Paying for College Without Breaking the Bank

Many high school seniors are eagerly waiting for college acceptance letters this week. While they eye the mailbox and inbox, parents are eyeing their bank accounts, anxious about how they're going to pay for college.

According to the College Board, it costs on average more than $30,000 a year to send a child to a four-year private college, and more than $12,000 a year for public college. So while their kids wait for the thick (or thin) envelopes to arrive, parents should start planning with "Good Morning America" financial contributor Mellody Hobson's tips.

Hobson said parents whose children had submitted their request for financial aid through FAFSA (Free Application For Federal Student Aid) should look for financial aid awards information with acceptance letters.

"Along with those acceptance letters, you should be receiving information about the amount of financial aid and awards your student has been granted at each school," she said. "According to the College Board, on average, full-time students receive approximately $9,000 of total aid at private four-year institutions and $3,100 at public four-year institutions."

Aid consists of three components: gifts, loans and work, better known as work-study programs.

"As you can easily guess, gift aid is the best kind because you do not have to repay it or work for it," Hobson said. "Gift aid can be a scholarship for academic or other talents, a grant, which is based on need, or a tuition waiver. With regard to loans, to obtain a subsidized federal Stafford loan, which is interest-free while you are in school, the school determines your need."

Appeal for More Aid

If your child didn't receive as much aid as you had hoped for, your first step should be to reach out to the financial aid office and appeal the amount of aid you were granted. It's best to try and make the appeal in person or at least over the phone -- avoid e-mail if at all possible.

Hobson explained the two approaches to take when making an appeal.

"The first is obvious: financial. In this case, be sure to be able to present supporting documentation about your family's financial situation. which would support your request for additional aid," she said. "The second approach is competitive. Other schools have offered you more generous aid packages, so you want to see if the package at your first choice school can be improved."

If the school still won't offer more aid, Hobson suggested looking into a variety of loans. Outside of need-based loans, students can apply for a private loan or an unsubsidized Stafford loan.

"Unlike a subsidized Stafford loan, you will be charged interest on an unsubsidized loan while you are still a student," Hobson said. "Parents can also take out loans, such as federal plus loans, to help cover the costs of college. With a plus loan, a parent can borrow up to the full amount of education costs minus any financial aid that was granted. The term of the loan is 10 years, and the interest rate is fixed at 8.5 percent."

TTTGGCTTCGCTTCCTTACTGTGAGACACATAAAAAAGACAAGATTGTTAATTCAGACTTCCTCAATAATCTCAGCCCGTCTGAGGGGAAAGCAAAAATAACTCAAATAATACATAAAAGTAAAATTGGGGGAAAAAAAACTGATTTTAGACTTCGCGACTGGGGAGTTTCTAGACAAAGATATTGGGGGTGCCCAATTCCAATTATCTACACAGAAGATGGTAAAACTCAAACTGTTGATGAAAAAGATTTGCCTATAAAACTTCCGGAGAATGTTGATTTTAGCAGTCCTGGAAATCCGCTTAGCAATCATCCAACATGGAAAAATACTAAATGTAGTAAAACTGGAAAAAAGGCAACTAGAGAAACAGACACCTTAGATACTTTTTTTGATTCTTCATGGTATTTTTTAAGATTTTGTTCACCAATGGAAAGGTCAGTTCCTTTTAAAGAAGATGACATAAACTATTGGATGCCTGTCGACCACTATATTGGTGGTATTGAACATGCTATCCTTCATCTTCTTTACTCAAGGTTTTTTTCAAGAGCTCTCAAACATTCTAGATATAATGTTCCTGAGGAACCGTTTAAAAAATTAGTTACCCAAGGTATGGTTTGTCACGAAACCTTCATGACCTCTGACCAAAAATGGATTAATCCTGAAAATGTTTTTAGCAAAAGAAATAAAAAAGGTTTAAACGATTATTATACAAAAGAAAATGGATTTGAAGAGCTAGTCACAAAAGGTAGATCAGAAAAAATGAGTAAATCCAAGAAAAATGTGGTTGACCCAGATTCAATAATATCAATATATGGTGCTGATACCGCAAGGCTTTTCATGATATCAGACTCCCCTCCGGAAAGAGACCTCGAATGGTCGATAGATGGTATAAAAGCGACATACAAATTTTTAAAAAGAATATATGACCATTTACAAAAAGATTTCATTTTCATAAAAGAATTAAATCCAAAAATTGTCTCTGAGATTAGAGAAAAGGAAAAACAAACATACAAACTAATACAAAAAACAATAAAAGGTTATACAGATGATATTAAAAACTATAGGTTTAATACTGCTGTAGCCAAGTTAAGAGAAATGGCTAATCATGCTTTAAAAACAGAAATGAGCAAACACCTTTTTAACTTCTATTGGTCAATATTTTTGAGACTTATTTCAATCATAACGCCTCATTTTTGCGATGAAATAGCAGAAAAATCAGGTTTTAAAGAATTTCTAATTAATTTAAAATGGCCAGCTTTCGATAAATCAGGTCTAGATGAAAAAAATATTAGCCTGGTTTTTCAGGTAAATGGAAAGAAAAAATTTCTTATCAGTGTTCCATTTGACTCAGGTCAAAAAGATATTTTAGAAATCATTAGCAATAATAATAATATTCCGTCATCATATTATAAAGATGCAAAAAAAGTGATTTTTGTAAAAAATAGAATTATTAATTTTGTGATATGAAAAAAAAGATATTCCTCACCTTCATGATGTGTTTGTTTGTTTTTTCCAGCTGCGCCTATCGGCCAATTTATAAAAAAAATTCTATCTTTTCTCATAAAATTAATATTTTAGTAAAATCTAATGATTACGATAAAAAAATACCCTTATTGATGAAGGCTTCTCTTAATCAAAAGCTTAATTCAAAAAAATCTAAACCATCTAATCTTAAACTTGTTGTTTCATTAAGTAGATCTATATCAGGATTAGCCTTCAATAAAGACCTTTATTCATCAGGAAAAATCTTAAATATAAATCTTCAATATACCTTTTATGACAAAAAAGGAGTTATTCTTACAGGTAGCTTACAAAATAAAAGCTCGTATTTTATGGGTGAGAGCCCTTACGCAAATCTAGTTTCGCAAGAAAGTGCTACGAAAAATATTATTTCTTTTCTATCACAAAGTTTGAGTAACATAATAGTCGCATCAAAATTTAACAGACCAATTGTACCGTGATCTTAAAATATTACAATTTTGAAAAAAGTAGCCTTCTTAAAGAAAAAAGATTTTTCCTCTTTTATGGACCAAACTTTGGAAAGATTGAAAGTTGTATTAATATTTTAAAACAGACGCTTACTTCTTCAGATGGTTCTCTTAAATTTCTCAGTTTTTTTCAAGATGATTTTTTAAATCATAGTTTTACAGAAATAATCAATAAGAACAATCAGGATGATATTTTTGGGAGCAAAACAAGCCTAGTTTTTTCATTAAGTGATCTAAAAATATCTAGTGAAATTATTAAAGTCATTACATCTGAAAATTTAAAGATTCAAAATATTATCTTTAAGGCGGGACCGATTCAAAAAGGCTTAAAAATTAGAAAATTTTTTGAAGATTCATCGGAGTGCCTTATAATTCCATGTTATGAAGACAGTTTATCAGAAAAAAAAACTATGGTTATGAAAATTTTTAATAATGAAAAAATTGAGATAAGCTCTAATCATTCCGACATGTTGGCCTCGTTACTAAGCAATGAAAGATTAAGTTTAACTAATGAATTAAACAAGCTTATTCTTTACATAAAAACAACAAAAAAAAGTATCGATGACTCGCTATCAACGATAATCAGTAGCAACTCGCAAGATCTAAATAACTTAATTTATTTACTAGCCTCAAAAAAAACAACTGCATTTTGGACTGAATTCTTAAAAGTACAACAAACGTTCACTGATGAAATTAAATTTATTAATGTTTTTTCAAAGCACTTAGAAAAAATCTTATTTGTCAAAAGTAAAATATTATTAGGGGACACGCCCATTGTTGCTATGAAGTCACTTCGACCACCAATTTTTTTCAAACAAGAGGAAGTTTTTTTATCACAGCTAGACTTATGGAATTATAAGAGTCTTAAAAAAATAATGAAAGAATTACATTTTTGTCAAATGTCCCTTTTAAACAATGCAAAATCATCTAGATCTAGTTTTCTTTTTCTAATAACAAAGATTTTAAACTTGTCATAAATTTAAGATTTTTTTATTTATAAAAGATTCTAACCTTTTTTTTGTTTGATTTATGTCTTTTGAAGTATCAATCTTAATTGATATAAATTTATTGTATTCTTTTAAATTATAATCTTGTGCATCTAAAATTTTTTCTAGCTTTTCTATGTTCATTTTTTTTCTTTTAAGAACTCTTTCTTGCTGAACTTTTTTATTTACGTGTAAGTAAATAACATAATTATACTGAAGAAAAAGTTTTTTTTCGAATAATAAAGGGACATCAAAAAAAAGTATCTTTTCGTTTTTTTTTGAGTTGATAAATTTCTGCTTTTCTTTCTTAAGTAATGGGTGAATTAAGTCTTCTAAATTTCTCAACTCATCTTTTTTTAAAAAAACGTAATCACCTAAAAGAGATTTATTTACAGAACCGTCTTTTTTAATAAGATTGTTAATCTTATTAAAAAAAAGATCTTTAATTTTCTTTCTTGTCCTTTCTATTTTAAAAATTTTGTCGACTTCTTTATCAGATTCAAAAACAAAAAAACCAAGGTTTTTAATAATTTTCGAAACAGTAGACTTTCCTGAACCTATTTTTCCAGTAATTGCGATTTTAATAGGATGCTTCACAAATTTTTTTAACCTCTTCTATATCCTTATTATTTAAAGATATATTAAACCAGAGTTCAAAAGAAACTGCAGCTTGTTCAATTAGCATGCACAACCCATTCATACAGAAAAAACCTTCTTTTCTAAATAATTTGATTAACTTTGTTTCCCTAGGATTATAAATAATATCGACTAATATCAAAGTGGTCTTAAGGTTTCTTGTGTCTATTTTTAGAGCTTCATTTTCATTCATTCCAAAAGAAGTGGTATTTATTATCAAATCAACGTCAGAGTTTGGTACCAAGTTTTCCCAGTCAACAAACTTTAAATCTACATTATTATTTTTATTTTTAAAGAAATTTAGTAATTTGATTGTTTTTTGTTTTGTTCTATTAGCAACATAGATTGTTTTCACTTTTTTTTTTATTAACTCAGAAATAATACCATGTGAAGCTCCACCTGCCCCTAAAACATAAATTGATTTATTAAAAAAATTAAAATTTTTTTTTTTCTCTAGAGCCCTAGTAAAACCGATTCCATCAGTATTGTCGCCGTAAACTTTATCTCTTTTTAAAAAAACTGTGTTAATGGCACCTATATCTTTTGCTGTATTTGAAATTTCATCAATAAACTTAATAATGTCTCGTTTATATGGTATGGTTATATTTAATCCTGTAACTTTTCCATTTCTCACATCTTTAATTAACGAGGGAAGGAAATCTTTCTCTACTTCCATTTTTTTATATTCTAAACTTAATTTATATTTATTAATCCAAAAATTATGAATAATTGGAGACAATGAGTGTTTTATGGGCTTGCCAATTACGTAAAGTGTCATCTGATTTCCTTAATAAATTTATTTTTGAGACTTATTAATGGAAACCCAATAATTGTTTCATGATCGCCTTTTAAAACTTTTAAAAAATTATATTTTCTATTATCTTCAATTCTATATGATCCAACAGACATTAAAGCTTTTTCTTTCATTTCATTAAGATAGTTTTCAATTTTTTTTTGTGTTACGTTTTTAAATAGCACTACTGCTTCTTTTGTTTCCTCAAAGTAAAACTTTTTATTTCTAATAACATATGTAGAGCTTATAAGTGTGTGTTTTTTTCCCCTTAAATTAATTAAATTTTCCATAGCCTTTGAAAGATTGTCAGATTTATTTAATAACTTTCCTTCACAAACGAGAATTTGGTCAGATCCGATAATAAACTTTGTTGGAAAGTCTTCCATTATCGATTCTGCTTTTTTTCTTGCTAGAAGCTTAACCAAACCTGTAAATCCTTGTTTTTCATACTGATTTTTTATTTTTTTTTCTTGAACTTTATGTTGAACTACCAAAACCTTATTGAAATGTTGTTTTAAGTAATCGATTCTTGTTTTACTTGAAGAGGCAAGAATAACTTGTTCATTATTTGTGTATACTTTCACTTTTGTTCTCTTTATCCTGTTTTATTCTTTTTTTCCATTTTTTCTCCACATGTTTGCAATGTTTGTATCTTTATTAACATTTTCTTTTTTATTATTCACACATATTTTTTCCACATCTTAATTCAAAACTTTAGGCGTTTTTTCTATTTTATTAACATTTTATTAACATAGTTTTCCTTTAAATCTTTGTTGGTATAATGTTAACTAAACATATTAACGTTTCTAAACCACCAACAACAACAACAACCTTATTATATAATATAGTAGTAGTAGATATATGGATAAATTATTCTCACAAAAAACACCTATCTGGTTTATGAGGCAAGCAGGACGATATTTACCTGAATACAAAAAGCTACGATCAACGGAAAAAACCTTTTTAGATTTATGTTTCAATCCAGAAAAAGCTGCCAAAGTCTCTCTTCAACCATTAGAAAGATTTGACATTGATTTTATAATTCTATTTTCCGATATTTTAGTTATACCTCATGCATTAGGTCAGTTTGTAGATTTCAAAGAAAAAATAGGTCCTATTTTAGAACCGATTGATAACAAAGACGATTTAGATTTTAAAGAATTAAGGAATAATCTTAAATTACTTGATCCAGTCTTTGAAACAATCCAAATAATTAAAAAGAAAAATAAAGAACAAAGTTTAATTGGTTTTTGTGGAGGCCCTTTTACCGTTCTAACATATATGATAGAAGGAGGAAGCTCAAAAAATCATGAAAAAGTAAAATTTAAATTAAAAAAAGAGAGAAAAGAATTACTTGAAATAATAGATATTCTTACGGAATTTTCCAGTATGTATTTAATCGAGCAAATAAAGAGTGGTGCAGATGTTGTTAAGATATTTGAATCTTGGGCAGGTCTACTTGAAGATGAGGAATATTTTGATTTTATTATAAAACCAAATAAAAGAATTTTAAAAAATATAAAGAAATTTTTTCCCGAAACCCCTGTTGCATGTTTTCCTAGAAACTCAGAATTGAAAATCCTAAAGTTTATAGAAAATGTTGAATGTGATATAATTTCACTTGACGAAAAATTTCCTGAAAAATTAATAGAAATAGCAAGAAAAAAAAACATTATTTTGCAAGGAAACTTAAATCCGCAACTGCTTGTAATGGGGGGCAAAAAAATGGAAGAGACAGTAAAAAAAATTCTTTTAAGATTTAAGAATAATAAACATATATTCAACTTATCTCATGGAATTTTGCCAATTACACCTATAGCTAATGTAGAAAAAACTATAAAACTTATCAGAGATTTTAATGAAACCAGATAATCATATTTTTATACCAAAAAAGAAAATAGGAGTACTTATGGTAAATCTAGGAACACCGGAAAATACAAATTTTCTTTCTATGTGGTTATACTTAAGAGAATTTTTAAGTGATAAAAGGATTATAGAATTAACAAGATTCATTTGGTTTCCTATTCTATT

Hobson strongly discouraged some forms of payment, including putting tuition and other college costs on a credit card because of the astronomical interest that can turn into a huge financial burden.

"For example, if you pay for one year of your tuition, fees, room and board at a public college -- $12,796 -- on your credit card and only paid the minimum, it would take you over 26 years to pay it off and you would end up paying $10,989 in interest, assuming an annual percentage rate of 14 percent," she said.

Hobson also suggested not to borrow against a home, which could be too risky in today's rocky real estate market.

"If you borrow against most of the equity you have built in your home and then need to move, if your home does not sell for as much as you think it should, you could be left with a chunk of outstanding debt," she said.

Plan for the Future With ESAs and 529s

For those who have young children at home, Hobson suggested saving for college now and taking advantage of tax-advantaged savings vehicles, including Coverdell education savings accounts (otherwise known as ESAs) and 529 plans.

"Depending on your income, you can invest up to $2,000 per year in an ESA," Hobson said. "Although your contributions are not tax deductible, the money you invest grows tax-free and all withdrawals from the account are tax-free as well, provided you use them for qualified education expenses."

Education expenses go beyond just tuition. They include books, school supplies, computers and many other educational-related expenses. Anyone can contribute to this account on behalf of a child, so long as the total annual contributions do not exceed $2,000.

Besides ESAs, 529 plans, offered by individual states, help families save for future college costs. There are two types of 529 plans: a prepaid tuition plan and a college savings plan.

"A prepaid tuition plan allows you to purchase future education credits at today's tuition prices. Credits can generally be used at any educational institution accepting federal financial aid," Hobson said. "A college savings plan resembles a 401(k) plan in that you choose from an array of investment options and contribute to them over time. Similar to an ESA, your earnings grow tax-free and are tax-free upon withdrawal if they are used for qualified education expenses."